The battle of Borodino
September 7, 1812
The Battle of Borodino (Russian: Бородинская битва Borodinskaja bitva, French: Bataille de la Moskowa, fought on September 7, 1812, was the largest and bloodiest single-day action of the Napoleonic Wars, involving more than 250,000 troops and resulted in at least 70,000 total casualties. The French Grande Armée under Emperor Napoleon I attacked the Imperial Russian army of General Mikhail Kutuzov near the village of Borodino, west of the town of Mozhaysk, and eventually captured the main positions on the battlefield, but it failed to destroy the Russian army.
The battle itself ended in disengagement, but strategic considerations and the losses incurred forced the Russians to withdraw next day. The battle at Borodino was a pivotal point in the campaign, since it was the last offensive action fought by Napoleon in Russia. By withdrawing, the Russian army preserved its military potential and eventually forced Napoleon out of the country.
The French Grande Armée had begun its invasion of Russia in June, 1812. Czar Alexander I proclaimed a Patriotic War in defence of the motherland. The Russian forces — initially massing along the Polish frontier — fell back before the speedy French advance. Count Michael Barclay de Tolly was serving as commander-in-chief of the Russian army, but his attempts at forming a defensive line were thwarted by the fast moving French.
Napoleon had advanced from Vitebsk hoping to catch the Russian Army in the open where he could exterminate it. The French Army was not in a good position since it was 925 km (575 miles) from its nearest logistical base at Kovno. This allowed the Russians to attack the extended French supply lines. Despite this, the lure of a decisive battle drove Napoleon on. The central French force, under Napoleon’s direct command, had crossed the Niemen with 286,000 men, but, by the time of the battle, it numbered 161,475 (most had died of starvation and disease). Barclay had been unable to offer battle, which allowed the Grand Armée’s logistic problems to deplete the French. Internal political in-fighting by his sub-commanders also prevented earlier stands by the Russian armies on at least two occasions.
Barclay’s constant retreat before the French onslaught was perceived by his fellow generals and by the court as an unwillingness to fight, and he was removed from command. The new Russian commander, Prince Mikhail Kutuzov, was also unable to establish a defensive position until within 125 kilometers of Moscow. Kutuzov picked an eminently defensible area near the village of Borodino and, from September 3, strengthened it with earthworks, notably the Rayevski Redoubt in the center-right of the line and three open, arrow-shaped ‘Bagration flèches’ (named for Pyotr Bagration) on the Russian left.
French forces included 214 battalions of infantry, 317 squadrons of cavalry and 587 artillery pieces, a total of 124,000 troops. However, the French Imperial Guard, which consisted of 30 infantry battalions, 27 cavalry squadrons and 109 artillery pieces, 18,500 troops were never committed to action.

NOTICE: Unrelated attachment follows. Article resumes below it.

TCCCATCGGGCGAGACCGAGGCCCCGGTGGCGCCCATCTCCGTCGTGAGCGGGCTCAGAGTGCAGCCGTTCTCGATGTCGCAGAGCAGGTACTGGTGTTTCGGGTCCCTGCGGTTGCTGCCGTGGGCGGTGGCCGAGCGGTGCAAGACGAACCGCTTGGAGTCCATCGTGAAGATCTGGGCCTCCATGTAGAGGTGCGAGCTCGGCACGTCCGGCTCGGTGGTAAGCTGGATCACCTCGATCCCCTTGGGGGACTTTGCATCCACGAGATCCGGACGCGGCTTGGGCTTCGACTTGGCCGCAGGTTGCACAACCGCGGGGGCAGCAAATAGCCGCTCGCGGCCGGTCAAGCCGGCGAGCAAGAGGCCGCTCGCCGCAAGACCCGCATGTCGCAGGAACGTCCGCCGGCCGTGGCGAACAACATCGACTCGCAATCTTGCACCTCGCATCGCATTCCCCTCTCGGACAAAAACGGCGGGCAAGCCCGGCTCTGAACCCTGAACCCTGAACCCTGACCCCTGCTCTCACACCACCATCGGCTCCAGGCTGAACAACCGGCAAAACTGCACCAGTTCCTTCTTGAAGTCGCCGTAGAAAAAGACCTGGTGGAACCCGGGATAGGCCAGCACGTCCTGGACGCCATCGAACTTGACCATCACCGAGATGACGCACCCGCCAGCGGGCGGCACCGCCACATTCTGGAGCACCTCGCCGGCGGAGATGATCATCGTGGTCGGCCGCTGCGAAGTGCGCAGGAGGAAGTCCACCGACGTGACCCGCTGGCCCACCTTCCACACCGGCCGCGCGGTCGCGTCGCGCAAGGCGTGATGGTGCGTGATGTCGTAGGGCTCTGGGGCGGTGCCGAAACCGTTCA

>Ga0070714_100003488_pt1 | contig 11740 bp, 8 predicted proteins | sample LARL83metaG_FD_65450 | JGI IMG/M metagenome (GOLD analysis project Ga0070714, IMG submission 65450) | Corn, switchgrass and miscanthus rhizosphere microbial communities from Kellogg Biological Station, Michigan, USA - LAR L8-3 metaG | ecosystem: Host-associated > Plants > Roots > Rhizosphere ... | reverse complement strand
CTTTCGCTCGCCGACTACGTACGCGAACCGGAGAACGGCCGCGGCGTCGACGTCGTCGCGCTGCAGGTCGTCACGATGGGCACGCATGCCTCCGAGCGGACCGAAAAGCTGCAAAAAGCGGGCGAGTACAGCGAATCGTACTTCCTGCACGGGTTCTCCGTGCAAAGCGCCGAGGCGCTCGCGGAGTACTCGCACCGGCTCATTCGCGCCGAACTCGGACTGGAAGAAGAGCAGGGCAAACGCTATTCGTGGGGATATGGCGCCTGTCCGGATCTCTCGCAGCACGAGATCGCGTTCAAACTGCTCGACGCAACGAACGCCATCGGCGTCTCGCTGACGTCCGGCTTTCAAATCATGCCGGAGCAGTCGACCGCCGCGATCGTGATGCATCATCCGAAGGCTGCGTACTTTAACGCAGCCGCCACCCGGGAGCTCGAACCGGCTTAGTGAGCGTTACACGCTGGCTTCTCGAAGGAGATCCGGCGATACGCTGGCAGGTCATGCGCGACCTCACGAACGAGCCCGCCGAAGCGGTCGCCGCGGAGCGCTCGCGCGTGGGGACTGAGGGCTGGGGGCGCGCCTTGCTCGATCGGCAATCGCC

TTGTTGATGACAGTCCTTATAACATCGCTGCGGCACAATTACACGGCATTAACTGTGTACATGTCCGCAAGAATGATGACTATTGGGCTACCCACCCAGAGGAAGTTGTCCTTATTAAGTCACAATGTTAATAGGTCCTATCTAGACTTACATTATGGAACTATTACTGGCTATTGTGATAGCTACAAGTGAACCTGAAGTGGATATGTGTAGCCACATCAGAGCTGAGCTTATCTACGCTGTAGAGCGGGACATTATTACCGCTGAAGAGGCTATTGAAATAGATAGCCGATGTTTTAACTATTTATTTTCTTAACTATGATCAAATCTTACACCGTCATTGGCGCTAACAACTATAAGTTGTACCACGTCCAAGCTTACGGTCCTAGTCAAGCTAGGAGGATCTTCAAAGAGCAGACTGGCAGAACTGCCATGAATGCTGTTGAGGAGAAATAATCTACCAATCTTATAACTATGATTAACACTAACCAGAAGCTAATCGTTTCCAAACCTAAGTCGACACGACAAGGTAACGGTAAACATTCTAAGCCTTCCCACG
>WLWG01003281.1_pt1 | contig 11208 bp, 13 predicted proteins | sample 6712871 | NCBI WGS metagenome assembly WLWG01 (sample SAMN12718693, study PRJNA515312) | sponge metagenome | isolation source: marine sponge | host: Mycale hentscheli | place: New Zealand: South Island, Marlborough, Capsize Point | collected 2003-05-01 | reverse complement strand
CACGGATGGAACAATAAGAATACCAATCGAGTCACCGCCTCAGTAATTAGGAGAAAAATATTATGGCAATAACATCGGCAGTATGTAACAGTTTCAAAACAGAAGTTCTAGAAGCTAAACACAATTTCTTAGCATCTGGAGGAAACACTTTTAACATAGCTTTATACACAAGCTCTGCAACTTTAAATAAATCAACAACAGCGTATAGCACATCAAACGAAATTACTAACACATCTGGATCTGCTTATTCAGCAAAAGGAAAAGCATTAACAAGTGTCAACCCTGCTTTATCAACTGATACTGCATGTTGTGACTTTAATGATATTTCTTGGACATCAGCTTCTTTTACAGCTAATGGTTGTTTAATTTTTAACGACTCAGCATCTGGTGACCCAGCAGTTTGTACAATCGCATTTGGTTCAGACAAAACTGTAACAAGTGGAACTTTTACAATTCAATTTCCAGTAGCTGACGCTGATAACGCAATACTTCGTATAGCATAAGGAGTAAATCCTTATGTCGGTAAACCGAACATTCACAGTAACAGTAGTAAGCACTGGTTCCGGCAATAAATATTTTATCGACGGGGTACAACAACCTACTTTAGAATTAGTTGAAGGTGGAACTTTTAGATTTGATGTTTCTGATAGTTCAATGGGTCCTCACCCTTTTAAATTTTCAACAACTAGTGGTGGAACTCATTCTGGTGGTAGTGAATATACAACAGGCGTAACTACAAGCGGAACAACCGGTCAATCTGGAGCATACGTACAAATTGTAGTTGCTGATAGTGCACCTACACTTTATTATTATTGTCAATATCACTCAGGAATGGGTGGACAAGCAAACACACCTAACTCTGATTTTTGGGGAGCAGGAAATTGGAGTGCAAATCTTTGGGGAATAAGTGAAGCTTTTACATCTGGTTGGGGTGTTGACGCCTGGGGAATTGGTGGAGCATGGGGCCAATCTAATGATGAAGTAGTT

Kutuzov assumed command on August 29, 1812. The 67-year old general lacked experience in modern warfare and was not seen by his contemporaries as the equal of Napoleon. He was favoured over Barclay, however, because he was Russian, not of German extraction, and it was also believed that he would be able to muster a good defense. Perhaps his greatest strength was that he had the total loyalty of the army and its various sub-commanders. Kutuzov ordered another retreat to Gshatsk on August 30 and by that time the ratio of French to Russian forces had shrunk from three to one to five to four. The position at Borodino was selected because it seemed to present the best defensive position before Moscow itself was reached.
The Battle of Shevardino Redoubt
The initial Russian disposition, which stretched south of the new Smolensk Highway (Napoleon’s expected route of advance), was anchored on its left by a pentagonal earthwork redoubt erected on a mound near the village of Shevardino. The French, however, advanced from the west and south of the village, creating a brief but bloody prelude to the main battle.
The unexpected French advance from the west and the seizure of the Shevardino redoubt threw the Russian position into disarray. The left flank of their defensive position was gone and Russian forces withdrew to the east, having to create a new, makeshift position centered around the village of Utitza. The left flank of the Russian position was, therefore, hanging in the air and ripe for a flanking attack.
Battle of Borodino
The Russian position at Borodino consisted of a series of disconnected earthworks running in an arc from the Moskva River on the right, along its tributary the Kalocha (whose steep banks added to the defense) and towards the village of Utitza on the left. Thick woods interspersed along the Russian left and center (on the French side of the Kolocha) also aided the defense by making the deployment and control of French forces difficult. The Russian center was defended by the Raevsky Redoubt, a massive open-backed earthwork mounting 19 12-pounder cannon which had a clear field of fire all the way to the banks of the Kolocha stream.
Kutuzov, who was expecting a corps-sized reinforcement to his right, planned to cross the Kolocha north of Borodino, attack the French left, and roll it up. This helped explain why the more powerful 1st Army under Barclay was placed in already strong positions on the right, which were virtually unassailable by the French. The 2nd Army, under Bagration, was expected to hold on the left but had its left flank hanging in the air. Despite the repeated pleas of his generals to redeploy their forces, Kutuzov did nothing to change these initial dispositions. Thus, when the action began and became a defensive rather than an offensive battle for the Russians, their heavy preponderance in artillery was wasted on a right wing that would never be attacked while the French artillery did much to help win the battle.